Howard (Will Smith) was a once dynamic creative executive, who let his company on charisma and talent. But now he is a broken, shell of a man after the death of his young daughter. The tragedy broke up his marriage and he is alone literally and figuratively in his grief, unable to come out of his hole. His longtime business associates Whit (Edward Norton), Clair (Kate Winslet), and Simon (Michael Peña) are sympathetic, of course, but they are tapping their watches as it has been a couple years. Howard won’t sign off on his power over the company while he is emotionally incapacitated, and their business is starting to spiral.
So what does a family-like group of co-workers do? Well, why not put their friend in situations that will make him look at feel like he has lost his mind, so a professional can come evaluate him and remove him of power. Yeah, that’s kind of a dick move.
The buddies hire some local actors to represent Death, Love, and Time (Helen Mirren, Keira Knightley, and Jacob Latimore, respectively). Howard has been secretly writing letters to them and dropping them in mailboxes, which the friends have very illegally intercepted—Howard’s colleagues think that it is a great idea to hire the thesps stretch their skills, show up in Howard’s life manifested as people on the street, and offer him sage advice in response to his letters. The friends will secretly film these meetings and remove the actors, making Howard look crazy. See? Proof. (Insert deadpan emoji here.)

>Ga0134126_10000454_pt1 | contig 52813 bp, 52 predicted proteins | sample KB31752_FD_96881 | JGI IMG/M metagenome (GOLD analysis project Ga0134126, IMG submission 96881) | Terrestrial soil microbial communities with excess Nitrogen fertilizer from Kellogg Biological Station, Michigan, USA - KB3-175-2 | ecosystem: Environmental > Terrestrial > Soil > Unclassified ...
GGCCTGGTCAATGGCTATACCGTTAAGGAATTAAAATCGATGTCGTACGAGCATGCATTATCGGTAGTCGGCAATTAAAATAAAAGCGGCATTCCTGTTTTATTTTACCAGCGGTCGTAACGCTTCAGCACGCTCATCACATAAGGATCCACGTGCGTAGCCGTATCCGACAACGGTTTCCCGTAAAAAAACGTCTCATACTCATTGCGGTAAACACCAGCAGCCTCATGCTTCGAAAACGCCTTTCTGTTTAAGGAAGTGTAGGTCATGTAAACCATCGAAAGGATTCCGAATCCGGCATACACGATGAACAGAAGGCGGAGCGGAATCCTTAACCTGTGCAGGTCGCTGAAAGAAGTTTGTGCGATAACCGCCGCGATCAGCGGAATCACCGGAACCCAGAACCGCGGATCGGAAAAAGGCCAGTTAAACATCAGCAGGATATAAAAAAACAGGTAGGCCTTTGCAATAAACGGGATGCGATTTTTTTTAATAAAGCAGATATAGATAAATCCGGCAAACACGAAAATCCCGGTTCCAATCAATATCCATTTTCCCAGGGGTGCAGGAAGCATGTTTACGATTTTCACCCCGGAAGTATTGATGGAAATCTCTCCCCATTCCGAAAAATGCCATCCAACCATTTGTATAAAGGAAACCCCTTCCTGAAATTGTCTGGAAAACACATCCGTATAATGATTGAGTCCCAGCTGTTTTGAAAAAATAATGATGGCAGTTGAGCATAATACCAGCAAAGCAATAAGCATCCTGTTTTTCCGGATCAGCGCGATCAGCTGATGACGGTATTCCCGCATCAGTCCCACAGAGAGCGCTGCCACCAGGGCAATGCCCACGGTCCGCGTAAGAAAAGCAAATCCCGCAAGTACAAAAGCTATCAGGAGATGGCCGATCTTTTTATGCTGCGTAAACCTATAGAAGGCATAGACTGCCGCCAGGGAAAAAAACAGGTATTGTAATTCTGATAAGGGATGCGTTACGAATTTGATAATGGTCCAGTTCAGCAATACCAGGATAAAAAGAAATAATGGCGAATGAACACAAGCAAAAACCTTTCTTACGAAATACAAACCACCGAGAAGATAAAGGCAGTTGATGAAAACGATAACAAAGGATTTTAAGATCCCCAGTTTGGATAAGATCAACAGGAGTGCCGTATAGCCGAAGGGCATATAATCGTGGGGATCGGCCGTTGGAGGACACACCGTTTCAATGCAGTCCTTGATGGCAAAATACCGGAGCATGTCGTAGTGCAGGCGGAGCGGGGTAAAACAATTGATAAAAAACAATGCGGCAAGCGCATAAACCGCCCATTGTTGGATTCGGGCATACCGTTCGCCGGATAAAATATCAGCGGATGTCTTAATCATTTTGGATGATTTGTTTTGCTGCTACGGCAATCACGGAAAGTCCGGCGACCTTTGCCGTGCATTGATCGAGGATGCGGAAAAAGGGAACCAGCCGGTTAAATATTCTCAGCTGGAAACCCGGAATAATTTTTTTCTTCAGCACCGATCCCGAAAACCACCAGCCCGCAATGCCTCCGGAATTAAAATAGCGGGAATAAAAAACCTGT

The thing is, the superb cast (I mean look at the list), almost pulls it off. Simon (Peña, particularly good) confesses to Mirren’s Death that his cancer has returned. Whit, who is an absent father, flirts with Knightley’s Love and tries to makes sense of why he has been such a douche to his family. And Clair, in the most ham-handed subplot, is vexing about her biological clock so of course confesses to Time her regrets about putting job before family. Howard starts to go to a support group led by a lovely woman named Madeline (Naomie Harris), and yes, some scenes may wring some tears.
If the build up toward the yucky corporate confrontation doesn’t make you feel kind of awful, the filmmakers throw in a twist that is supposed to make you feel better. I didn’t hate it, but I’ve heard that some audiences completely revolted at the end. While watching, you can’t really get past that the central premise of the whole thing. Rather than making you feel good, it makes you actually feel more yucky about humanity.
The only extra is A Modern Fable: Discovering Collateral Beauty, where the actors, director, and screenwriter/producer talk about the film.